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John Benditt in conversation with Nancy Pearl - University Bookstore Wednesday, February 25th, 7:00pm
It wasn’t a city meant for walking, but she walked. Typed the address of the clinic into the hotel computer. Swiped a card and printed two pages of directions. Seventy-eight cents. Everything broken down into increments. Point two miles down the service road. Stay straight for another point three. The concrete gave up the night’s hoarded heat.
The straight line went straight to the shoulder of an on-ramp, swirling with empty cups and plastic bags. Cars so close the trash jumped into the air. She thought of that cartoon teapot, the cups and clock, the sexy feather duster and her candlestick man. The trash fluttered down, switched position, showed off. At your service! A driver laid on his horn: one long sound that startled the directions out of her hand. She went back the way she came.
He was pacing the lobby. They got cell phones that afternoon and waited in a FEMA line and rescheduled the appointment for the following week. He rented a car and drove and held her hand in the waiting room.
When she was better they went to a shrimp boil in the courtyard of someone’s cousin’s apartment complex. Folding tables buttressed by foam coolers. She stood with strangers and reached into the pile of things to eat. Damp newspaper, boil mix and garlic tingling her cuticles, a warm lemon wedged in her palm. Potatoes, half ears of corn, fat shrimp in thin skins. She wiped her cheeks with the back of her hand. It was dark back there. They ate without looking or talking. They sucked the heads dry. The pile of food got low and it was too dark to tell who said it first—Houston, we have a problem—they all said it, put the phrase on repeat, a murmur that never stopped being true, not even when the next pot was drained and they were called again: eat.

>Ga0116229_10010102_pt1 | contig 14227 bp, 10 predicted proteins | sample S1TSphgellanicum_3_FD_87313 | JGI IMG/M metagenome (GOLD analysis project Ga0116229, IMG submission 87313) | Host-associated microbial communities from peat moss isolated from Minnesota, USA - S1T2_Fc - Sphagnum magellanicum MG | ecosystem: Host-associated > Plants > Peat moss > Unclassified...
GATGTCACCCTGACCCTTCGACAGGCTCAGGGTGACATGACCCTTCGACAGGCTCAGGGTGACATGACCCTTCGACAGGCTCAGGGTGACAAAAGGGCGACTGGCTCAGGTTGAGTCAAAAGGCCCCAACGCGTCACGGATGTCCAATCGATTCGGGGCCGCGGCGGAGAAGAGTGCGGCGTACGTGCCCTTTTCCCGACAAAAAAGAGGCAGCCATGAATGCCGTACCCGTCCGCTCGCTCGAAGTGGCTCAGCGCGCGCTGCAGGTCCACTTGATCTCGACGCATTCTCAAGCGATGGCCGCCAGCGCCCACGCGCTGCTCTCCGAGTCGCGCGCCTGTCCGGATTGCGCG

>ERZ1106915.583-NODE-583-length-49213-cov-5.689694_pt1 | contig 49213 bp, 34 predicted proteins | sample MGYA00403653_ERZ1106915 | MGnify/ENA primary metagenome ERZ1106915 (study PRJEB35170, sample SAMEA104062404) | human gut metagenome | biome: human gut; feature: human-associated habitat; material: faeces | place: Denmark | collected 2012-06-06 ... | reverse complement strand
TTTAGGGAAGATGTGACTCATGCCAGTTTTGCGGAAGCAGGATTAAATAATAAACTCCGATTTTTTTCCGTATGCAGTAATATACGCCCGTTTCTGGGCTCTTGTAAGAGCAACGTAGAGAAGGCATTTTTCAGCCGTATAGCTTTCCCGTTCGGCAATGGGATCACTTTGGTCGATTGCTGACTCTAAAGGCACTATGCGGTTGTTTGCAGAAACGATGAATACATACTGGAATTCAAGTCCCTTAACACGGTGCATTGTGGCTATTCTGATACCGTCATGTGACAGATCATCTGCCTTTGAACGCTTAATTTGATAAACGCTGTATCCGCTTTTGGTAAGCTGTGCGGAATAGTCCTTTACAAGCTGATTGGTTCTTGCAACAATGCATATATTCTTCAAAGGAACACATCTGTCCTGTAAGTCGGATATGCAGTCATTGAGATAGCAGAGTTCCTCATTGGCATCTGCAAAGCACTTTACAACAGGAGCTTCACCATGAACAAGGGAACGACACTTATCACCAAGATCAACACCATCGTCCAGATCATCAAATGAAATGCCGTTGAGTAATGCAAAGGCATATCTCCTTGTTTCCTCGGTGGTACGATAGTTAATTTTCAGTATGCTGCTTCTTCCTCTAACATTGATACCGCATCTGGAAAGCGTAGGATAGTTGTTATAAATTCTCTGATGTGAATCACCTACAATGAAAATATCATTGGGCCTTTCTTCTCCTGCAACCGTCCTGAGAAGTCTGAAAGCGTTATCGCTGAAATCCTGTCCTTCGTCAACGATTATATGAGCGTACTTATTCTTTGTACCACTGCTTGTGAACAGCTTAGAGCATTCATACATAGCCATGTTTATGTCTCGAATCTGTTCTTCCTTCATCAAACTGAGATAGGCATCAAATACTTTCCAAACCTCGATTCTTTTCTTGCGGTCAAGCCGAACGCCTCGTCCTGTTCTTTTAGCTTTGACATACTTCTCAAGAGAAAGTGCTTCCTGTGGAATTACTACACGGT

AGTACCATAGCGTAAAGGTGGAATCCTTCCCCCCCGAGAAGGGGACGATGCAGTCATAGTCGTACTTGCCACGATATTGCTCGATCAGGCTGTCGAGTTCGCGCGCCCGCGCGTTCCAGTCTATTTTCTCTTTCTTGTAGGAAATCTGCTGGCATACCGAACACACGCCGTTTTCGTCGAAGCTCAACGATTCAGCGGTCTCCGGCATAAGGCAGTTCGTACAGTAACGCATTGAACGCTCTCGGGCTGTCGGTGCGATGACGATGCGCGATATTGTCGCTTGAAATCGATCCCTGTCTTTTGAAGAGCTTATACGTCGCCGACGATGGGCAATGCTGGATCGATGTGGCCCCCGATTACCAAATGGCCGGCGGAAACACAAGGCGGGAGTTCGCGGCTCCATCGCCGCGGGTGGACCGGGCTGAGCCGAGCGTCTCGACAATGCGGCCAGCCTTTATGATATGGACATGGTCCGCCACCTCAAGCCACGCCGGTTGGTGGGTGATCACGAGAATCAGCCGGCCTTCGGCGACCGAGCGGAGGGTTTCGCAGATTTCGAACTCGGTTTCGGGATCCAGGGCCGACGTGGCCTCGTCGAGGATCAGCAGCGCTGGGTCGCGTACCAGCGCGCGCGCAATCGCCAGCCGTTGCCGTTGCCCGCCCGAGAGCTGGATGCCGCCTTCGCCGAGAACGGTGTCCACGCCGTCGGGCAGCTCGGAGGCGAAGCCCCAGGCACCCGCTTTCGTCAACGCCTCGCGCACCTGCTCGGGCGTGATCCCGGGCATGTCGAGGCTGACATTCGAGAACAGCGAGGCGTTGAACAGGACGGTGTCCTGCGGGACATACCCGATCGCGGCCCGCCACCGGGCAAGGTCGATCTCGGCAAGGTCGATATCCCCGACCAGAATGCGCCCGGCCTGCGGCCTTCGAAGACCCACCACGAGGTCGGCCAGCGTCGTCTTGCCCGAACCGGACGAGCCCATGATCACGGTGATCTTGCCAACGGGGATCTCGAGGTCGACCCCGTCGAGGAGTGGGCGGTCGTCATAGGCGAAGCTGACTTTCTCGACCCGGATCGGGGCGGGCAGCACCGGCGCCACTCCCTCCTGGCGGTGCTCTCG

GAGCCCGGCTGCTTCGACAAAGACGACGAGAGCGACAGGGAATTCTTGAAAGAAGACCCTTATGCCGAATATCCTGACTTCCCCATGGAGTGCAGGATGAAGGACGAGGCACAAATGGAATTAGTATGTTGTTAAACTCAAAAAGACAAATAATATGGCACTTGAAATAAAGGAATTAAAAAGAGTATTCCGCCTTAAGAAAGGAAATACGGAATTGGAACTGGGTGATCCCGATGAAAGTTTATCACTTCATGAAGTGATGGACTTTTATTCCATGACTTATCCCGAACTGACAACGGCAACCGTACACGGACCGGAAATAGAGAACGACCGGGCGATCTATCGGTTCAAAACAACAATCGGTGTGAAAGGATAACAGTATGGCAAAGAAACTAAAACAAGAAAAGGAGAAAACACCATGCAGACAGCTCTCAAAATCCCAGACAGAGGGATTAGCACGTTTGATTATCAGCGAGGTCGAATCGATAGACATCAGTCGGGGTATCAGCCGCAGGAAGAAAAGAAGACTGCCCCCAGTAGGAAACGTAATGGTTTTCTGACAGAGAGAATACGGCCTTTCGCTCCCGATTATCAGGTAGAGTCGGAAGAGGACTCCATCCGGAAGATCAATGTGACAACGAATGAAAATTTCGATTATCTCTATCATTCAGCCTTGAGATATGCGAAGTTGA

She got tired of waiting and found work. She wore a blue apron, spent $14 at the Wal-Mart on the other side of the same plaza for a pair of khaki pants. Stood in the greenhouse as long as she could to breathe the sweet stink of soil and wet rubber and leaves. Celery green sage green celedon. Ceylon. Iced tea sweet tea cubed coned shaved syrup. Sno-cone. Home. Stood in the greenhouse until she got sent back to her assigned aisle.
In the break room she opened her wallet to pull a dollar for the machine. Shirley from Kitchen Cabinets stood beside her, glugging water into a paper cone cup. Shirley gasped and stabbed a fingertip at her driver’s license. New Orleans? Shirley said it like a question and a prayer. Shirley said she’d had no idea that she was working with one of them, one of the displaced.
She punched the machine. Tore a packet of chocolate peanuts with her teeth. Well you do now.
The candy machine at work. The swipe of the card at the register. She got used to the hum of the hotel elevator. Sixth floor. The room was paid up ‘til the end of September.